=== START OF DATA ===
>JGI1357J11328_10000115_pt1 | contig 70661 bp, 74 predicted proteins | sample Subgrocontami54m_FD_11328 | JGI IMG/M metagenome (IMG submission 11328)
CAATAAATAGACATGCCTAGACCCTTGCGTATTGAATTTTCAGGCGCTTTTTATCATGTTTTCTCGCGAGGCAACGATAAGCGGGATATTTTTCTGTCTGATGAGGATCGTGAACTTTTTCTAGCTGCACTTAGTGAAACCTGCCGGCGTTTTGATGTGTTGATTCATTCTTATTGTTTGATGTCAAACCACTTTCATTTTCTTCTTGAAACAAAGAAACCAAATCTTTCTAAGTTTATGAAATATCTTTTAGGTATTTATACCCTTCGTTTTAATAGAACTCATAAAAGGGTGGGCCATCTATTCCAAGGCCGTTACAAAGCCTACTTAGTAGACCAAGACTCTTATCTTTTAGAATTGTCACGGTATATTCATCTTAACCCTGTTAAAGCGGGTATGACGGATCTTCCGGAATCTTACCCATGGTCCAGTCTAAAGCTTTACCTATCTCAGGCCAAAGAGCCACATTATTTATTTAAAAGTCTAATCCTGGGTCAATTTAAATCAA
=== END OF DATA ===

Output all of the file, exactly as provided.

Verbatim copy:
>JGI1357J11328_10000115_pt1 | contig 70661 bp, 74 predicted proteins | sample Subgrocontami54m_FD_11328 | JGI IMG/M metagenome (IMG submission 11328)
CAATAAATAGACATGCCTAGACCCTTGCGTATTGAATTTTCAGGCGCTTTTTATCATGTTTTCTCGCGAGGCAACGATAAGCGGGATATTTTTCTGTCTGATGAGGATCGTGAACTTTTTCTAGCTGCACTTAGTGAAACCTGCCGGCGTTTTGATGTGTTGATTCATTCTTATTGTTTGATGTCAAACCACTTTCATTTTCTTCTTGAAACAAAGAAACCAAATCTTTCTAAGTTTATGAAATATCTTTTAGGTATTTATACCCTTCGTTTTAATAGAACTCATAAAAGGGTGGGCCATCTATTCCAAGGCCGTTACAAAGCCTACTTAGTAGACCAAGACTCTTATCTTTTAGAATTGTCACGGTATATTCATCTTAACCCTGTTAAAGCGGGTATGACGGATCTTCCGGAATCTTACCCATGGTCCAGTCTAAAGCTTTACCTATCTCAGGCCAAAGAGCCACATTATTTATTTAAAAGTCTAATCCTGGGTCAATTTAAATCAA